George Lopez Goes from Comic to Transplant Crusader
Advocacy In addition to his TV Land sitcom "Lopez," George Lopez is busy spreading the word about organ donation and kidney disease prevention through his own charitable foundation.
Since receiving a kidney transplant, comedian George Lopez hasn't slowed down. In an exclusive one-on-one, Lopez explains what’s driven his transplant advocacy.
How did you realize you needed a kidney transplant?
George Lopez: There were a few early warning signs, but mainly I was experiencing fatigue. I couldn’t stand upright and I was in a lot of pain. I went to the doctor and found out I would have to get a kidney transplant in five years.
How have you adjusted your lifestyle since receiving the transplant?
Truthfully, I love what I do for a living, so it makes it easy to live right. I feel good, and I’m very fortunate that I do not notice the side effects most transplant recipients experience.
"After I had my transplant, literally less than two days later, I woke up and I felt better than I’d ever felt in my life because I was really healthy for the first time."
What do you want readers to take away about organ donation?
Every day, 12 people die waiting for a kidney. Organ and tissue donation helps others by giving them a second chance at life. A match doesn't have to be precise, and medicines make it easier for a living donor to donate. We can save lives not only when we’re alive, but also when we pass, through donation.
What inspired you to start the Lopez Foundation?
To be completely honest, when I was sick, I was very, very sick, and yet I continued to do my work. I remember telling my doctor that I did not want to be the poster boy for kidney disease. I just wanted to get in, get out and get on with my life.
But after I had my transplant, literally less than two days later, I woke up and I felt better than I’d ever felt in my life because I was really healthy for the first time. At that moment, I decided that I could not turn my back on spreading the message of organ donation, of prevention and of taking an interest in health and in the health of my family. I hope everyone realizes that this is your life, and it is the only one you have.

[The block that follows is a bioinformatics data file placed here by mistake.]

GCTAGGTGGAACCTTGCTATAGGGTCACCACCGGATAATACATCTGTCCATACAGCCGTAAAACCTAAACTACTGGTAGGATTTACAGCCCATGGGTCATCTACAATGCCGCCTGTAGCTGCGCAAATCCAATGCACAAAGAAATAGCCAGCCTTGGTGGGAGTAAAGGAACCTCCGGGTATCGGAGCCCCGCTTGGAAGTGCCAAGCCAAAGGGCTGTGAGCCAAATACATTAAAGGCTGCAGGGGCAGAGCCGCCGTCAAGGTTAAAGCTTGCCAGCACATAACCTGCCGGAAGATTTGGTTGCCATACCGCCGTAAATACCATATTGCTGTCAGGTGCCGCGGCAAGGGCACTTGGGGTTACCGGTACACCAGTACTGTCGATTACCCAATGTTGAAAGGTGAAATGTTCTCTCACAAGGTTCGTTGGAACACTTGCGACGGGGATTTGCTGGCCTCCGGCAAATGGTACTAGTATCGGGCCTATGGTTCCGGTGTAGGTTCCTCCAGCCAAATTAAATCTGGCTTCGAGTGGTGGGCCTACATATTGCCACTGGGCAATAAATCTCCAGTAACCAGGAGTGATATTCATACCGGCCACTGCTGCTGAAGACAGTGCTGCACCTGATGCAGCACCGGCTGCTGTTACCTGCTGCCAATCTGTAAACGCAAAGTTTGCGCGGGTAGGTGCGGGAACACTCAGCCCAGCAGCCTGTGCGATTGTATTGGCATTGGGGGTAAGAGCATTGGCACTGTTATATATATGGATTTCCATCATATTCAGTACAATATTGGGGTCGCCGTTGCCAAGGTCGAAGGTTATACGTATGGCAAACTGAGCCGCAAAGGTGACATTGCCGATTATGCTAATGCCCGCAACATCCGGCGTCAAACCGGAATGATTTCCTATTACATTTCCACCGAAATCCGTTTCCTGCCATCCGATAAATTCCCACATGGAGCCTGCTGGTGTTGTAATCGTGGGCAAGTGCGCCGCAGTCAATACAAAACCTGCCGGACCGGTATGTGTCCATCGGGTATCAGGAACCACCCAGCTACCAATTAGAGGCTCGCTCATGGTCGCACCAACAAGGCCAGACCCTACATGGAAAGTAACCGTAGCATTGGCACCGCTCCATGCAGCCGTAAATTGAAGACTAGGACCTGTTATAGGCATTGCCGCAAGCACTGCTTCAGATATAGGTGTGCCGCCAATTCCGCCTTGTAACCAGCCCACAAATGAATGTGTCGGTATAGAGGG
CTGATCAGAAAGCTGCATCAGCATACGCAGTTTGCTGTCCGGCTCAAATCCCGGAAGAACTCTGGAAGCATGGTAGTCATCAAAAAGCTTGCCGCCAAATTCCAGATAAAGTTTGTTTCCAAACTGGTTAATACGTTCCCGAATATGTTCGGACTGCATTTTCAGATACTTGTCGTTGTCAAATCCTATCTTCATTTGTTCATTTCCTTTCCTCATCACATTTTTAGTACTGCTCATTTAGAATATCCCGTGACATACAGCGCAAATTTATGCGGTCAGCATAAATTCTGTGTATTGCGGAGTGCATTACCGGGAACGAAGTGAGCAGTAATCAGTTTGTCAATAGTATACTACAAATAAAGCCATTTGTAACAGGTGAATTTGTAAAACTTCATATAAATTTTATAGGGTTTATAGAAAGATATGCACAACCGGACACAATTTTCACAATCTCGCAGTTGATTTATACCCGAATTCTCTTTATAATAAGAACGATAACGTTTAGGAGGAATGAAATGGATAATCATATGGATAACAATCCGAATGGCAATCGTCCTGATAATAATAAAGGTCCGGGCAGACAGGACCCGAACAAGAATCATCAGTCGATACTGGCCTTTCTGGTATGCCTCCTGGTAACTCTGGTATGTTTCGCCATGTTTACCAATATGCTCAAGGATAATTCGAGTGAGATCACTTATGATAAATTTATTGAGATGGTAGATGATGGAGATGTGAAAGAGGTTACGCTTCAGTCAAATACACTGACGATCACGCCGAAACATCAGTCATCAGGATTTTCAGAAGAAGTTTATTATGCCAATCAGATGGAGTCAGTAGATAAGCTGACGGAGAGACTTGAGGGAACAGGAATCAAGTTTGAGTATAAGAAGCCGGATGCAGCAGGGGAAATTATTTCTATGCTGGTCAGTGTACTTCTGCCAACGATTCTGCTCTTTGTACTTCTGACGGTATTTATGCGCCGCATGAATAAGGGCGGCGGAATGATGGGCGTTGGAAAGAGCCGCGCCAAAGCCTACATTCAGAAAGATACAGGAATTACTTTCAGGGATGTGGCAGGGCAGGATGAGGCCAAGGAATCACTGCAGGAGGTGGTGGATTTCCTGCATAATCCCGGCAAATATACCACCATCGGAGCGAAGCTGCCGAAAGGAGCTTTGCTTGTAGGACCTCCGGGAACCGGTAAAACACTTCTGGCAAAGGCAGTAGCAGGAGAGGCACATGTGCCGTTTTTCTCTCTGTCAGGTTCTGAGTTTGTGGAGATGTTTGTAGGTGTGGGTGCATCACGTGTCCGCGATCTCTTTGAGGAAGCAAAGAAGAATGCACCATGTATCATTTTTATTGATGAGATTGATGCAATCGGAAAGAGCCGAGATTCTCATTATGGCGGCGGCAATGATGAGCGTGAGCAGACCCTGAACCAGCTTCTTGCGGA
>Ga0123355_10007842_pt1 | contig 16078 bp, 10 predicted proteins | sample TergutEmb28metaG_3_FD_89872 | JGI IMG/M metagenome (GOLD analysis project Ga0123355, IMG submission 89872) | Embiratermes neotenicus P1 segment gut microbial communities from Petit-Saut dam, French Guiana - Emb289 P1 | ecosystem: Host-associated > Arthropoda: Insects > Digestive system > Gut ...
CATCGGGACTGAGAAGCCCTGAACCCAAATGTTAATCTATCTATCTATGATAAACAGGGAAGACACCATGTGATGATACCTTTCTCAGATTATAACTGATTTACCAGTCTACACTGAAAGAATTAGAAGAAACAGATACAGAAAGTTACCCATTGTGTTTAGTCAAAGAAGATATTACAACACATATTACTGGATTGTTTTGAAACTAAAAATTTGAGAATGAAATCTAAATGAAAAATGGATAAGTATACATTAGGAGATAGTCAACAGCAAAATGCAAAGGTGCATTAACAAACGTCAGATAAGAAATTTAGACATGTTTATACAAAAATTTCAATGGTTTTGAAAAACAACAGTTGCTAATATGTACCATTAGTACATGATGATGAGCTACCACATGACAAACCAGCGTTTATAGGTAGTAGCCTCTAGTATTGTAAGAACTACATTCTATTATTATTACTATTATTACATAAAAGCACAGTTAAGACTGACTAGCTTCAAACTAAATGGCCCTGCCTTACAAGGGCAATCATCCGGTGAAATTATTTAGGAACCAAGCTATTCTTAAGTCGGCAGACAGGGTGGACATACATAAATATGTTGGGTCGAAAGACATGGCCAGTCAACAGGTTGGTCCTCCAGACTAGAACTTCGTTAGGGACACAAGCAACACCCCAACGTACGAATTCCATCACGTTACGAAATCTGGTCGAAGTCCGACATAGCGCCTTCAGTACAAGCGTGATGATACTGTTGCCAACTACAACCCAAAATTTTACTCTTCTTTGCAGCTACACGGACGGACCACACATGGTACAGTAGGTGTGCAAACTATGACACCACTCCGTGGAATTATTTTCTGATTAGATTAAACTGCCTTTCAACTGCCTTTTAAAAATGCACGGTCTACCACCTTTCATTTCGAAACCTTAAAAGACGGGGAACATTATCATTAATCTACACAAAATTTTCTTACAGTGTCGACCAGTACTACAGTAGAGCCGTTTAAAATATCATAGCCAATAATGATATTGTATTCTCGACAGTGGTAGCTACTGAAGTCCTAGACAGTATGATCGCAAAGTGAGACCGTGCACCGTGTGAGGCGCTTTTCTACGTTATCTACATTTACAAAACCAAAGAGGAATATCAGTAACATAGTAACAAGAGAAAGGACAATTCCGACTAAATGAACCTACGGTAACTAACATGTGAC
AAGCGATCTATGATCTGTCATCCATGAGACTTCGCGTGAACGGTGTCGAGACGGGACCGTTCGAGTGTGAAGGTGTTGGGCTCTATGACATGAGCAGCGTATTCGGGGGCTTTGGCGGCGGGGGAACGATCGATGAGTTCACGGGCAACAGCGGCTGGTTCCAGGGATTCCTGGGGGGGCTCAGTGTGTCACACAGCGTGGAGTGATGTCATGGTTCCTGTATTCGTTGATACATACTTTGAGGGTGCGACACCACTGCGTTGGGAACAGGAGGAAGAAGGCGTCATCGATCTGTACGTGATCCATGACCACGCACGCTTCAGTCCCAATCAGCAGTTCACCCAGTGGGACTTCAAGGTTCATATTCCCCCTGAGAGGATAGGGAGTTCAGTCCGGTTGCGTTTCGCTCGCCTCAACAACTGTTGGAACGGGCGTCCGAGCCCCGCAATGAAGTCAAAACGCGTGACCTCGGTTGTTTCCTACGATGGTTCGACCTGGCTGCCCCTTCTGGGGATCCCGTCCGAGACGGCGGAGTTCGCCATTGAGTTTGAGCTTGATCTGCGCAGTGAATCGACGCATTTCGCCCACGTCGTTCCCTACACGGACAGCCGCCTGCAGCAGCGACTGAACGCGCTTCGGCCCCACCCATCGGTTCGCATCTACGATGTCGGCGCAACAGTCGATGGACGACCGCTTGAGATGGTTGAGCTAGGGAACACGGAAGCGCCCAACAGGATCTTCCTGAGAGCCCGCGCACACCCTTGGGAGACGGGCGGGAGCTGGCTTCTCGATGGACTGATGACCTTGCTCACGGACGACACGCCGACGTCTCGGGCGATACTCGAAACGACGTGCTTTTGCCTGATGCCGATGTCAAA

What are some of your proudest accomplishments since starting the foundation?
Time magazine has recognized me as one of the 25 most influential Hispanics in America. I also received the ADCOLOR Industry Coalition’s All-Star Award, and the 2015 Best Actor Imagen Award. For my charitable work, Harvard University honored me with its Artist of the Year and Humanitarian Award, and People for the American Way awarded me with its Spirit of Liberty Award.
What do you hope to achieve in the future?
My foundation, founded December 2009, helps people better understand kidney disease. We will be celebrating our ninth annual Celebrity Golf Classic in May. It is our mission to promote organ and kidney donation through our fundraising events, as well as highlight Kidney Month in March. We just partnered with Facebook to launch their Global Causes Day by sharing my story to bring more awareness to kidney health issues.
Through our annual fundraising efforts, we are able to send over 250 children with kidney disease to a week-long summer camp and a fall family weekend camp at The Painted Turtle Camp in Lake Hughes, California. When you see the faces of the kids and of the families at the camp, you realize that it’s an amazing thing that we must keep doing.